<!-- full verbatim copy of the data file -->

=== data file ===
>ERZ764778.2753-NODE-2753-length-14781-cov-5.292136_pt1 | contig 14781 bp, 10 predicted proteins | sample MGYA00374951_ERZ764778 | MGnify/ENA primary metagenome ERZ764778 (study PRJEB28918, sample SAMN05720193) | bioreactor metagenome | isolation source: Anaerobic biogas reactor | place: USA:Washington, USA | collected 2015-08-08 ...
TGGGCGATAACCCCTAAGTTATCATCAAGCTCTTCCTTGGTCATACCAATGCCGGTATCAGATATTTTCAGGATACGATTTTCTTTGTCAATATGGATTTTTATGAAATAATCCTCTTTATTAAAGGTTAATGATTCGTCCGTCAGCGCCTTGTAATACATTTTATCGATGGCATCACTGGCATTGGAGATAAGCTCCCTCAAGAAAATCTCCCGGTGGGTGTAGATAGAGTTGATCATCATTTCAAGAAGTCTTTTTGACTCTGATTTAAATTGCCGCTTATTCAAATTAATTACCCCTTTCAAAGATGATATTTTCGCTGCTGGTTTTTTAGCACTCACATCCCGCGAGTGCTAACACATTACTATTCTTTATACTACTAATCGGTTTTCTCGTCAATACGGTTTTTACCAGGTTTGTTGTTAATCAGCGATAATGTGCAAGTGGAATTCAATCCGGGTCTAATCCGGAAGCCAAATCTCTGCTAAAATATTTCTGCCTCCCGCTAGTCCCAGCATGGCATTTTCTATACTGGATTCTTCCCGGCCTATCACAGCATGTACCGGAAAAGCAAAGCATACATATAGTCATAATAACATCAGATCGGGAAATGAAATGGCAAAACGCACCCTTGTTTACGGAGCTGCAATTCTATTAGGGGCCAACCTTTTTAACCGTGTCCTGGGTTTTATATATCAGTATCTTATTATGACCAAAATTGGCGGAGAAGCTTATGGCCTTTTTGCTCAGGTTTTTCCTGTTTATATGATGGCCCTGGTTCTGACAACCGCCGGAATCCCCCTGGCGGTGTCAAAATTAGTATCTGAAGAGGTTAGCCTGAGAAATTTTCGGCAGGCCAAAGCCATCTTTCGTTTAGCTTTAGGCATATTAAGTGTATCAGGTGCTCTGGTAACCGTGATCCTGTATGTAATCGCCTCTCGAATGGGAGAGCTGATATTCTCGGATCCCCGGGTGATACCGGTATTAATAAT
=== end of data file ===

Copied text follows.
>ERZ764778.2753-NODE-2753-length-14781-cov-5.292136_pt1 | contig 14781 bp, 10 predicted proteins | sample MGYA00374951_ERZ764778 | MGnify/ENA primary metagenome ERZ764778 (study PRJEB28918, sample SAMN05720193) | bioreactor metagenome | isolation source: Anaerobic biogas reactor | place: USA:Washington, USA | collected 2015-08-08 ...
TGGGCGATAACCCCTAAGTTATCATCAAGCTCTTCCTTGGTCATACCAATGCCGGTATCAGATATTTTCAGGATACGATTTTCTTTGTCAATATGGATTTTTATGAAATAATCCTCTTTATTAAAGGTTAATGATTCGTCCGTCAGCGCCTTGTAATACATTTTATCGATGGCATCACTGGCATTGGAGATAAGCTCCCTCAAGAAAATCTCCCGGTGGGTGTAGATAGAGTTGATCATCATTTCAAGAAGTCTTTTTGACTCTGATTTAAATTGCCGCTTATTCAAATTAATTACCCCTTTCAAAGATGATATTTTCGCTGCTGGTTTTTTAGCACTCACATCCCGCGAGTGCTAACACATTACTATTCTTTATACTACTAATCGGTTTTCTCGTCAATACGGTTTTTACCAGGTTTGTTGTTAATCAGCGATAATGTGCAAGTGGAATTCAATCCGGGTCTAATCCGGAAGCCAAATCTCTGCTAAAATATTTCTGCCTCCCGCTAGTCCCAGCATGGCATTTTCTATACTGGATTCTTCCCGGCCTATCACAGCATGTACCGGAAAAGCAAAGCATACATATAGTCATAATAACATCAGATCGGGAAATGAAATGGCAAAACGCACCCTTGTTTACGGAGCTGCAATTCTATTAGGGGCCAACCTTTTTAACCGTGTCCTGGGTTTTATATATCAGTATCTTATTATGACCAAAATTGGCGGAGAAGCTTATGGCCTTTTTGCTCAGGTTTTTCCTGTTTATATGATGGCCCTGGTTCTGACAACCGCCGGAATCCCCCTGGCGGTGTCAAAATTAGTATCTGAAGAGGTTAGCCTGAGAAATTTTCGGCAGGCCAAAGCCATCTTTCGTTTAGCTTTAGGCATATTAAGTGTATCAGGTGCTCTGGTAACCGTGATCCTGTATGTAATCGCCTCTCGAATGGGAGAGCTGATATTCTCGGATCCCCGGGTGATACCGGTATTAATAAT